City Council member Richard Conlin has taken the unusual step of proposing interim legislation—that is, legislation that can sidestep the normal legislative process, including environmental review—to close a loophole in the city’s land use law that has allowed one developer to finance several unpopular developments that neighbors have decried as megahouses.
The loophole that Dan Duffus, the founder of Soleil Development, discovered allows developers to build single-family housing on “substandard” lots—lots that are smaller than the minimum requirement for single-family development. Basically, the city requires a minimum lot size for single-family development, with the goal of preserving open space in Seattle’s historic single-family neighborhoods.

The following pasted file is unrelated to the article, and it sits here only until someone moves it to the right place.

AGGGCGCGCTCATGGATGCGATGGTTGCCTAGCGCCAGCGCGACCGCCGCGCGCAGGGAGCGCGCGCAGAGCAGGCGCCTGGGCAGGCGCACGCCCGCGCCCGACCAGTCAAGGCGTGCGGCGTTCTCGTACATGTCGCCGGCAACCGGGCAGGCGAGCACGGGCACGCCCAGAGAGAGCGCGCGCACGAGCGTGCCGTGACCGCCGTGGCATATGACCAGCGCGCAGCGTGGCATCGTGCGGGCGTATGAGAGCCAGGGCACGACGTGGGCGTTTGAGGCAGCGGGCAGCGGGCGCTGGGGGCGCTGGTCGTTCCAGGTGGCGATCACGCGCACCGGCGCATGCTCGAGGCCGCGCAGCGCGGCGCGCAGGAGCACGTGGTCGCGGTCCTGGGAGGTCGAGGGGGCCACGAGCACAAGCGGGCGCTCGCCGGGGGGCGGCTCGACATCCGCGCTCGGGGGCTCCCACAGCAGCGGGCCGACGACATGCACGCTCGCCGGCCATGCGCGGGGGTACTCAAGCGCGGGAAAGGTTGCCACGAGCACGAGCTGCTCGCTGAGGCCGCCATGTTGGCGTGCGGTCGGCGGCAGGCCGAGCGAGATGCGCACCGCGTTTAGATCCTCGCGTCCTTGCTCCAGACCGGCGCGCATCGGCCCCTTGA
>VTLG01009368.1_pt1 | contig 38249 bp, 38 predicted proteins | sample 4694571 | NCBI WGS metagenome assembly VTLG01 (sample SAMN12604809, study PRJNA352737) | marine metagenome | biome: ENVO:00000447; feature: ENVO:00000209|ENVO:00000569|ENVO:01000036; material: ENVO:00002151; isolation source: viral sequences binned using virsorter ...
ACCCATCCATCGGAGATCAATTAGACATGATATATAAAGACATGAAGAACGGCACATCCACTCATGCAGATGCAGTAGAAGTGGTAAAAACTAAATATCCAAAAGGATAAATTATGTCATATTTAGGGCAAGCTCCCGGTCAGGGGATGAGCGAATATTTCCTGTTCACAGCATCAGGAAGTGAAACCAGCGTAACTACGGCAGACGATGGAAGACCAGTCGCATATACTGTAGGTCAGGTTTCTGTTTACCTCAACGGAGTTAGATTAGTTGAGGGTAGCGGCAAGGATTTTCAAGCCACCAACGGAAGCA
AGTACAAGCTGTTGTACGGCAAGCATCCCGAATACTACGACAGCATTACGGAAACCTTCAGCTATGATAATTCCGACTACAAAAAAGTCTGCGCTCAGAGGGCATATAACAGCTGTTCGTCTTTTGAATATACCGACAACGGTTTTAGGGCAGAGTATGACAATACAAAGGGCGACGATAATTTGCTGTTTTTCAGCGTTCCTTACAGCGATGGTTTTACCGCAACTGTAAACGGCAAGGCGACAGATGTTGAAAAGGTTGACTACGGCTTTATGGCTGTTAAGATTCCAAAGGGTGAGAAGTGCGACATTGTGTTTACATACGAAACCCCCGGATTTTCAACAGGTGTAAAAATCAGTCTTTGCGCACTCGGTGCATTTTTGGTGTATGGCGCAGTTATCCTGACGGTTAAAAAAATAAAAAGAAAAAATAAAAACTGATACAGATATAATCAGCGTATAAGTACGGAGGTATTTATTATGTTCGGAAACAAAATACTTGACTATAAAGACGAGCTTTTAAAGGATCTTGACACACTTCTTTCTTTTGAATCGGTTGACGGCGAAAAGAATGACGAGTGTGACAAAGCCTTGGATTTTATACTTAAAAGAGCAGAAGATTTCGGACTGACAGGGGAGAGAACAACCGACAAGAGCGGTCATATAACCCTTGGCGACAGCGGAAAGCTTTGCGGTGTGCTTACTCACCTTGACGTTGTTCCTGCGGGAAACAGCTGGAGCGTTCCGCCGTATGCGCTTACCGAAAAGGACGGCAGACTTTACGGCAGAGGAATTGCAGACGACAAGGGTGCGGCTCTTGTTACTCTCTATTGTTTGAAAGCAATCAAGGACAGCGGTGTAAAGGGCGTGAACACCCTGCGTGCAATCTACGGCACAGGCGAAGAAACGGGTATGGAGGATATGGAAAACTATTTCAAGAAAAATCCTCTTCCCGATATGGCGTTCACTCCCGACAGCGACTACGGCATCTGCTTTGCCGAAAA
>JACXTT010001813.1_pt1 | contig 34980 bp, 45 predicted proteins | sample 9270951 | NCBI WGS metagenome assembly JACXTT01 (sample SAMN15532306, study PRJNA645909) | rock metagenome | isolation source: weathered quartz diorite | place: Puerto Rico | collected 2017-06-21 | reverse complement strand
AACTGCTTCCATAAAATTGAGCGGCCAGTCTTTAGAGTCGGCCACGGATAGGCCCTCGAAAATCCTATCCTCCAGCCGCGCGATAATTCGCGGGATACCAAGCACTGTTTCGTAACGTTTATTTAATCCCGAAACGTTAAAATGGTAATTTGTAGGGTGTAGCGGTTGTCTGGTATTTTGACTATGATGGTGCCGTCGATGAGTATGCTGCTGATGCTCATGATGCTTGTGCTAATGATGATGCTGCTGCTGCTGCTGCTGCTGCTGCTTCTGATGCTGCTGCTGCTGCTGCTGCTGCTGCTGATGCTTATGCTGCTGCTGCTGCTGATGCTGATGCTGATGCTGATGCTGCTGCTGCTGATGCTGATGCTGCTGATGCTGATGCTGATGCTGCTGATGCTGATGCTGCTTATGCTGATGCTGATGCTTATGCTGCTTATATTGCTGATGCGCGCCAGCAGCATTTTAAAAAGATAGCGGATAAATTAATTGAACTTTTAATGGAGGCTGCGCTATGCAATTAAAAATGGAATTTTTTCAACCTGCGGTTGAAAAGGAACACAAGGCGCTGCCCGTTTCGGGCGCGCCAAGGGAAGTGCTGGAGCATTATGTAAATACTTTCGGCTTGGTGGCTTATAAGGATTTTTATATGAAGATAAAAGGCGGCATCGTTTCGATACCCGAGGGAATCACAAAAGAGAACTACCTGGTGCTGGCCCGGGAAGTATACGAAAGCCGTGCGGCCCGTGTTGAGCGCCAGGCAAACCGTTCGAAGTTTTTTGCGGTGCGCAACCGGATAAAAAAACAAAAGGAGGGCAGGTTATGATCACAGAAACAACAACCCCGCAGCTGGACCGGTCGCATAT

The loophole exempts certain lots created before 1957, when the city adopted its first zoning laws. from those rules. So, for example, if a parcel of land is now considered part of a larger lot, but was a separate lot before the city adopted its land-use code 55 years ago, a savvy developer could effectively subdivide the lot and build a new house on a piece of land smaller than city law currently allows—lots as small as 2,500, or 1,500 square feet, as opposed to the usual minimum of 5,000. And that’s what Dan Duffus did.